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We have just published an experimental/theoretical work on the speed of information diffusion in social networks in Physical Review Letters. Specifically we have studied the impact of the heterogeneity of human activity in propagation of emails, rumors, hoaxes, etc. Tracking email marketing campaigns, executed by IBM Corporation in 11 European countries, we were able to compare their viral propagation with our theory (see below the campaigns details).
The results are very simple.
Percentage of active users in the Internet 2.0 is tiny. Fractions go from
* only 1% of Wikipedia's users contribute to making it better * only 0.1% of users upload their own videos to Youtube * only 3% of people with weblogs post on a daily basis * only 1% of Amazon.com customers contribute with reviews The numbers are tiny. But not uncommon. Typical return rates of marketing campaigns or surveys are around 2-5% (see report by the Direct Marketing Association).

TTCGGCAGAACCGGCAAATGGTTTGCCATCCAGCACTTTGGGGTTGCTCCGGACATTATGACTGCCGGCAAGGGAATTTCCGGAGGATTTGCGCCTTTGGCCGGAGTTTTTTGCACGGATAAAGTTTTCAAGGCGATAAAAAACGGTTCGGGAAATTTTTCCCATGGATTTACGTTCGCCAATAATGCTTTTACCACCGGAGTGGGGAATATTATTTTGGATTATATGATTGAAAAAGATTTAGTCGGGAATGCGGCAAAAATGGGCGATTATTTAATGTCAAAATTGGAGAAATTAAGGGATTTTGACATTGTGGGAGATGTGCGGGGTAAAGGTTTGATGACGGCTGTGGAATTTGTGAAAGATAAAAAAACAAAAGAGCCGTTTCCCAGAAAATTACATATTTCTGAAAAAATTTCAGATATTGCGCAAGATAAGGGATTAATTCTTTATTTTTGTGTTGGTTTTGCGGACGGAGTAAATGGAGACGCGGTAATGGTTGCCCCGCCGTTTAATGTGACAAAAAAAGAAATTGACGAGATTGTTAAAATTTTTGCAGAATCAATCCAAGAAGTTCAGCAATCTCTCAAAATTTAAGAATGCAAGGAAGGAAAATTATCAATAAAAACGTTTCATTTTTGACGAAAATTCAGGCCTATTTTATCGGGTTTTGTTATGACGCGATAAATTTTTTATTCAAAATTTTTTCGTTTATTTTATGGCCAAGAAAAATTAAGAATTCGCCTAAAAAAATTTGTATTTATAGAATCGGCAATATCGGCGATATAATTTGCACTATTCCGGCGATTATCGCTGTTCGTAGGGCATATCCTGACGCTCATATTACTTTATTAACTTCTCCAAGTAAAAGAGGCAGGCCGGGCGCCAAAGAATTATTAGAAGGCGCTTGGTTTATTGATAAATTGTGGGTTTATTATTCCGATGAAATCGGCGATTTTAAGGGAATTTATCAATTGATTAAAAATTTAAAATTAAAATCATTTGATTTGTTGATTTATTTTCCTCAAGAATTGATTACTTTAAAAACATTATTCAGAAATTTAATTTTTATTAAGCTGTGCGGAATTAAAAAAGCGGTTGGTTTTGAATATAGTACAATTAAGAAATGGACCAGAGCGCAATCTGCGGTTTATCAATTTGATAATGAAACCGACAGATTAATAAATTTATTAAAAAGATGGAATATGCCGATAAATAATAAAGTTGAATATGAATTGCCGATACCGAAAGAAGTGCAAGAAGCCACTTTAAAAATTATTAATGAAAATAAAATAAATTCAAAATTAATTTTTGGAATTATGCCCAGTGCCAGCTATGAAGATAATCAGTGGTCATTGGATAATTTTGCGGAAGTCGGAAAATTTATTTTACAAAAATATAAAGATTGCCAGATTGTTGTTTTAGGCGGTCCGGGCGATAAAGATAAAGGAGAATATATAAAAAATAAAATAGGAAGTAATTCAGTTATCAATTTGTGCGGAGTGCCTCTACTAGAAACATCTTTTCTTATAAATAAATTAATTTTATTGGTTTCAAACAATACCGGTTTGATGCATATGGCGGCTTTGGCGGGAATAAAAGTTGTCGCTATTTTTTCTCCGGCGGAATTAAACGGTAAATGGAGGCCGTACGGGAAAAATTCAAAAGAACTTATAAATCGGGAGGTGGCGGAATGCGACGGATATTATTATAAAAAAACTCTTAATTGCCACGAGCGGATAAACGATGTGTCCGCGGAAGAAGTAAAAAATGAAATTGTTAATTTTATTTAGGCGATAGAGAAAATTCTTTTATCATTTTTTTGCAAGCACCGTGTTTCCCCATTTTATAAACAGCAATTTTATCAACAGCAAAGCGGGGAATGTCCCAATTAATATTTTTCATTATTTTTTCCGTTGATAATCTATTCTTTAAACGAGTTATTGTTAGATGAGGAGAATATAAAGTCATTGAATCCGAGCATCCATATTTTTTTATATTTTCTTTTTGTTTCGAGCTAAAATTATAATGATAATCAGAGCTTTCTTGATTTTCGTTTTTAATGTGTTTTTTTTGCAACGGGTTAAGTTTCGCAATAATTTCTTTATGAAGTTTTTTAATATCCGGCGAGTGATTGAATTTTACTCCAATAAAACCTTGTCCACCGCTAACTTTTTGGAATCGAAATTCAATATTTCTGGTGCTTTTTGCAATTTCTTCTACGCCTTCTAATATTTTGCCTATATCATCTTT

Apparently, a company in Ireland named Steorn has found the killer marketing campaign for their products:
1. Get a law of physics: the first law of thermodynamics, for example, and claim you have a technology that can break it. Cool! 2. Get a good flashy marketing campaign by publishing in The Economist a "show us wrong" announcement to the scientific community. 3. Hide the details of your technology and delay its public announcement by creating a "challenge" to the scientific community.
In a recent Nature article, Albert-Lászlo Barabási and João Gama Oliveira, have found the perfect excuse for lazy people not answering some emails in their inbox: they analyzed the time response of emails and found that they follow a power law probability distribution of the form P(t) = t-1. In particular this implies that not even the mean response time is finite. Hey! why should you then expect me to answer your emails within my lifetime period!